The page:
Rhynchostylis gigantea is an orchid with beautiful hanging clusters of fragrant flowers.
It is closely related to Vanda and has about the same culture conditions but should not have direct sunlight.
They differ morphologically from Vanda by the monolobed lip.
There are two subspecies: Rhynchostylis gigantea subsp. gigantea and Rhynchostylis gigantea subsp. violacea.
There are also numerous cultivars with remarkable colors, such as Rhynchostylis gigantea ‘alba’ which is completely white and other that are completely red.
Rhynchostylis gigantea is a large monopodial epiphytic orchid of 60 cm high.
The pseudobulb is up to 10 cm long. The stem is stout but very short, densely leafy and produces numerous thick roots. The stems branch.
Leaves are 30 cm long and 5-7.5 cm wide, dark green, very thick and leathery and often marked with prominent, light green longitudinal stripes.
The inflorescence is up to 38 cm long. The hanging, densely flowerd raceme is located on a stalk which appears from the base of the leaves. Each raceme carries up to 50 flowers. There may be 3-4 flower stems on a medium-sized plant and much more on larger specimens.
Flowers are 2.5- 3.8 cm wide, waxy, very fragrant and last about 2 weeks. The flowers are usually white with red-violet, purple or magenta spots. The lip is red-violet, purple or magenta which usually fades to a whitish color to the base and to the middle.
Flowering takes place in autumn to winter.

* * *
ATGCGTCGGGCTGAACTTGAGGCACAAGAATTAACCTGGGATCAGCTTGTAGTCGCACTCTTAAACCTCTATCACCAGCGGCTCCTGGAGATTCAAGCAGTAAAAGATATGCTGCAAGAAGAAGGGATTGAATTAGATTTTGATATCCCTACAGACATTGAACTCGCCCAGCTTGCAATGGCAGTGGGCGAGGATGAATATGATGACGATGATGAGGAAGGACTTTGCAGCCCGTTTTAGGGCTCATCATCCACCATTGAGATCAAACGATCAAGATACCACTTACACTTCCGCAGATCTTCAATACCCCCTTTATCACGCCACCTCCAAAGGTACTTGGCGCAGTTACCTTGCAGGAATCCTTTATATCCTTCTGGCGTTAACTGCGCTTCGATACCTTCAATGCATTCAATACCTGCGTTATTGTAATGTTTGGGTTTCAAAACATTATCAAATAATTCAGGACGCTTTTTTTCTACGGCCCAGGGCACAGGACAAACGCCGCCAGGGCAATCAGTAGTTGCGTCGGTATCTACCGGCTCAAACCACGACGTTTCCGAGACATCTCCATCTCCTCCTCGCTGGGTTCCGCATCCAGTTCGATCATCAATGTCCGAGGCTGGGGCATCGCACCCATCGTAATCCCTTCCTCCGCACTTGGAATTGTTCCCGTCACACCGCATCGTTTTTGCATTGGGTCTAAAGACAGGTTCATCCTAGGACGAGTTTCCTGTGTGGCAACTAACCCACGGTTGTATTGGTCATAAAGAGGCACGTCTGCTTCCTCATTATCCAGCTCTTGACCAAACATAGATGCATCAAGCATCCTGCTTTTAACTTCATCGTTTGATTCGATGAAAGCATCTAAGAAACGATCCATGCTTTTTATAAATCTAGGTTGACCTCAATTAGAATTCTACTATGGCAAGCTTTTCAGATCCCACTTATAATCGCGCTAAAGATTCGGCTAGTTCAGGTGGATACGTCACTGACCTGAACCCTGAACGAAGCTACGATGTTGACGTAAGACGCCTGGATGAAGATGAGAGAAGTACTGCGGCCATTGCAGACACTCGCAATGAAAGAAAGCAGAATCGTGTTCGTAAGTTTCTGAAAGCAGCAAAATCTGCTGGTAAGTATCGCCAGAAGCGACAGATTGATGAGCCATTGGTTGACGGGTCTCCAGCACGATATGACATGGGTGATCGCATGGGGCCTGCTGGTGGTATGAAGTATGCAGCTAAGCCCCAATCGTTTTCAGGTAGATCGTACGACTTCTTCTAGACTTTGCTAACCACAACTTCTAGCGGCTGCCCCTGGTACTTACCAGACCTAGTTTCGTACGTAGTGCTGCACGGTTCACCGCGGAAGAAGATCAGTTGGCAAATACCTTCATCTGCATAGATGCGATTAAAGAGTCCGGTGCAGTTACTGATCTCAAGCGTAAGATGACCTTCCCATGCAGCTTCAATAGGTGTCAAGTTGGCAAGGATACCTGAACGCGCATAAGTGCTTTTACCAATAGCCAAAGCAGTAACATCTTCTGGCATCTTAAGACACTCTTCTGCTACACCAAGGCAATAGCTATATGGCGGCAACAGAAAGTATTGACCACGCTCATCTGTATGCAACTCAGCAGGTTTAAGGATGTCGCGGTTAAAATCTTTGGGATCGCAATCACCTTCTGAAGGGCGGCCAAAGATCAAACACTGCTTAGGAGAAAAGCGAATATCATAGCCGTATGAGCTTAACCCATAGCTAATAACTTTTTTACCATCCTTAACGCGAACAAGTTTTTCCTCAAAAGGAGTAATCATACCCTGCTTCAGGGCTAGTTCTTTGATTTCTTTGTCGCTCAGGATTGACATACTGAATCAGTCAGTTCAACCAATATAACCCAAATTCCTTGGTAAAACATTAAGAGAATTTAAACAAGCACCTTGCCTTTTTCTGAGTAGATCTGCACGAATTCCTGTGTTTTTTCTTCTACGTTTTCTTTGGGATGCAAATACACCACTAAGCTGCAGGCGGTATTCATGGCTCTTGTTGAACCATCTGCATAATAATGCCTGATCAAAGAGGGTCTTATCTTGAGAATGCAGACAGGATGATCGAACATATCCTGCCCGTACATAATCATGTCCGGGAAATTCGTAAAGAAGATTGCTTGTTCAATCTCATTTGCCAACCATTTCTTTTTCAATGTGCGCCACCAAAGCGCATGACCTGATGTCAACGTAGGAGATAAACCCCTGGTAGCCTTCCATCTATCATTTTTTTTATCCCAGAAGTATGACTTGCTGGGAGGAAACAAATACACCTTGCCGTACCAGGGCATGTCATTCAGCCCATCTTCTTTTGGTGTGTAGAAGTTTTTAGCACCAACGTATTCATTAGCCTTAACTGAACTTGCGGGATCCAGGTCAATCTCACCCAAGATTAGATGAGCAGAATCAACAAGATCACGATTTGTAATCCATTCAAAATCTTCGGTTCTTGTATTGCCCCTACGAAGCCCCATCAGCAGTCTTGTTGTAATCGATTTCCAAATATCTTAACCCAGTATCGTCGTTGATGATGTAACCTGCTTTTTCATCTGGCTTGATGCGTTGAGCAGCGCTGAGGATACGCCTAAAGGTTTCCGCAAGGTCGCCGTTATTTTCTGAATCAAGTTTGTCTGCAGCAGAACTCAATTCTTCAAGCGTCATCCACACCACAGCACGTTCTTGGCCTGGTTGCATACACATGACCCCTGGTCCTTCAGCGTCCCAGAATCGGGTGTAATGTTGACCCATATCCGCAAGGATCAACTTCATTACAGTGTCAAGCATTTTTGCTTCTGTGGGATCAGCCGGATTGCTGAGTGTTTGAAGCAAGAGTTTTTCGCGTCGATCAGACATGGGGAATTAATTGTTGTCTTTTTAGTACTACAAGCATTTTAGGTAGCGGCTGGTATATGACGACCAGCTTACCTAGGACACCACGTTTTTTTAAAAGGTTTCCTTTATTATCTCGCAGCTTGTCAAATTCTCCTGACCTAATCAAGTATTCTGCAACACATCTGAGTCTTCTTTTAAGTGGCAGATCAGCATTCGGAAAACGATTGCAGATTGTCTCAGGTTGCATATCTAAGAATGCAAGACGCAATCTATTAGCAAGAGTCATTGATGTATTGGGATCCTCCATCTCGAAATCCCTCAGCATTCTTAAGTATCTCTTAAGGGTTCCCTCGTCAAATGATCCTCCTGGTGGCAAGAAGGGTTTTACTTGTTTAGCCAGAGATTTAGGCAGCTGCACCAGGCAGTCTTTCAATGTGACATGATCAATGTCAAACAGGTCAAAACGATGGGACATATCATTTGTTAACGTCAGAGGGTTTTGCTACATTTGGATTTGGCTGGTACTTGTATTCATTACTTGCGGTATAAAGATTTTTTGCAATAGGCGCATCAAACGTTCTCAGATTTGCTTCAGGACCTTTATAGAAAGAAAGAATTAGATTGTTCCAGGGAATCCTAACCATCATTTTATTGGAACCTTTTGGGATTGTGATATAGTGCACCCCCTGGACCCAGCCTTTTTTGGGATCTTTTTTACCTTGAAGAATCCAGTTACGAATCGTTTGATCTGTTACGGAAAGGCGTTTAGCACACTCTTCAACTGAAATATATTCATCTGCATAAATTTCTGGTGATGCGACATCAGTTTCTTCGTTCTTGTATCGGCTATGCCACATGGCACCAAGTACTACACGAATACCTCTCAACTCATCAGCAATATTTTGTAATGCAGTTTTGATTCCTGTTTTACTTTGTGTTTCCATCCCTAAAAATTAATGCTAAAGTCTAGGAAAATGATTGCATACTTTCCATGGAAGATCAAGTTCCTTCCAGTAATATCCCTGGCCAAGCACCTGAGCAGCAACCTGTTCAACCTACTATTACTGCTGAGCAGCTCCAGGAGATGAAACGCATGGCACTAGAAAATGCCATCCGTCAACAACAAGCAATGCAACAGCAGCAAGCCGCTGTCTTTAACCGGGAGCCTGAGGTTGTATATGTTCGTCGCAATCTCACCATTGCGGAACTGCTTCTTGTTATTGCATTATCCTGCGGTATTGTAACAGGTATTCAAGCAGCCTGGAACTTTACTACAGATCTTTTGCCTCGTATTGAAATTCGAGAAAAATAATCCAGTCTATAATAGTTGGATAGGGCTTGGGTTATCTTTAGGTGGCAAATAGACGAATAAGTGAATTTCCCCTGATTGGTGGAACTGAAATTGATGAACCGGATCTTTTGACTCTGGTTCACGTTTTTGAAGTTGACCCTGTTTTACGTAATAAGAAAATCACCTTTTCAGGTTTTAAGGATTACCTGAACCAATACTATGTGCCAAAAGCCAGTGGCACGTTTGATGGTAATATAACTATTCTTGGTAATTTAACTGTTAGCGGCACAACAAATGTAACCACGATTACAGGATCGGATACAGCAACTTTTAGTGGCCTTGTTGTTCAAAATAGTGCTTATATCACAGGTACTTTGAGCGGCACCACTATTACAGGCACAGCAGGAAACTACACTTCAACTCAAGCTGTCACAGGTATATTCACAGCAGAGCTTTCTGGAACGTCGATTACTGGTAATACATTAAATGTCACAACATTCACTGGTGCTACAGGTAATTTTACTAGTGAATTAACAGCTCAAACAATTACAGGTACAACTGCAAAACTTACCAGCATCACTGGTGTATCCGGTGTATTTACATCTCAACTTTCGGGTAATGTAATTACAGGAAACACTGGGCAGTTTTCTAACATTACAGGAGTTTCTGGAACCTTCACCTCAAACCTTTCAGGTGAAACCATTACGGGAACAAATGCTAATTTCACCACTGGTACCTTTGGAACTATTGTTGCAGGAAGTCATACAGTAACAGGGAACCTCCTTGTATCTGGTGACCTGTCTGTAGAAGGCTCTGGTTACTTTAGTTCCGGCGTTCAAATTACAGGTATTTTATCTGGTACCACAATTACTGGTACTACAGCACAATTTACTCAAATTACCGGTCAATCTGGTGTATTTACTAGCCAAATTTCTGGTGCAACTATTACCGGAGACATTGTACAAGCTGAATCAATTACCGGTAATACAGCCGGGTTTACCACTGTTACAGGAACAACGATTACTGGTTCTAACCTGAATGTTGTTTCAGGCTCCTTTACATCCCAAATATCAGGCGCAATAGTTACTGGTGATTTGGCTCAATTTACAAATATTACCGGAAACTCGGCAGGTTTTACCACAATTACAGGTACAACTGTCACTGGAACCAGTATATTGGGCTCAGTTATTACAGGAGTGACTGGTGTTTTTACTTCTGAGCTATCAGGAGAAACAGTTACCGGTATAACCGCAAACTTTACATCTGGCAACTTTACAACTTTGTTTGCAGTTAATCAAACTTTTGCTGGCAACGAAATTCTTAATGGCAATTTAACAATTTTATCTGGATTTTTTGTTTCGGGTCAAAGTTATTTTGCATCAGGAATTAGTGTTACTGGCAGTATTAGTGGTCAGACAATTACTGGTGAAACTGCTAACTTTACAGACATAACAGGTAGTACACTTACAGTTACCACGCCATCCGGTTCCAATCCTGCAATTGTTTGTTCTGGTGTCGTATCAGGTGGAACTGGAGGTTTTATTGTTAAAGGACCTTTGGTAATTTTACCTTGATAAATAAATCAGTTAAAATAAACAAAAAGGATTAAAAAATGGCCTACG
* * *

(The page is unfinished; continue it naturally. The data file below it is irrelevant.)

Anota densiflora, Anota gigantea, Anota hainanensis, Anota harrisoniana, Gastrochilus giganteus, Rhynchostylis gigantea subsp. gigantea, Rhynchostylis gigantea f. harrisoniana, Saccolabium albolineatum, Saccolabium giganteum, Saccolabium giganteum var. petotianum, Saccolabium harrisonianum, Saccolabium violaceum var. harrisonianum, Vanda densiflora, Vanda hainanensis
Rhynchostylis: from the Greek rhynchos (beak) and stylos (column)
Gigantea: from the Latin giganteus (giant)
Burma, Indochina, China, Malaysia, Borneo, Philippines
Forests at low altitude, up to 700 m
Diurnal temperature: 30-35°C
Nocturnal temperature: 20-25 °C
Withstands temperatures between 16-21 °C
Light, no direct sunlight
Regular watering in summer but no standing water. In winter, a little less water. The roots must be able to dry between waterings.
Airy substrate (coconut bark) or without substrate directly in hanging basket
Hanging basket because of its drooping growth and inflorescence
The roots are quite sensitive and don’t like repotting. But as they need to be very well aired, it is necessary to repot whenever the roots have grown so much that aeration is compromised.
1/4 to 1/2 of the recommended dilution. Weekly during growing period.
Some growers use a balanced fertilizer throughout the year, others use a fertilizer high in N content during growing season and high P content in the fall.
Keiki are small plants that occur on the nodes of the flower stem. When the keiki is sufficiently developed and has sufficient roots, it can be separated from the mother plant and repotted separately.
Divide and repot the plant separately.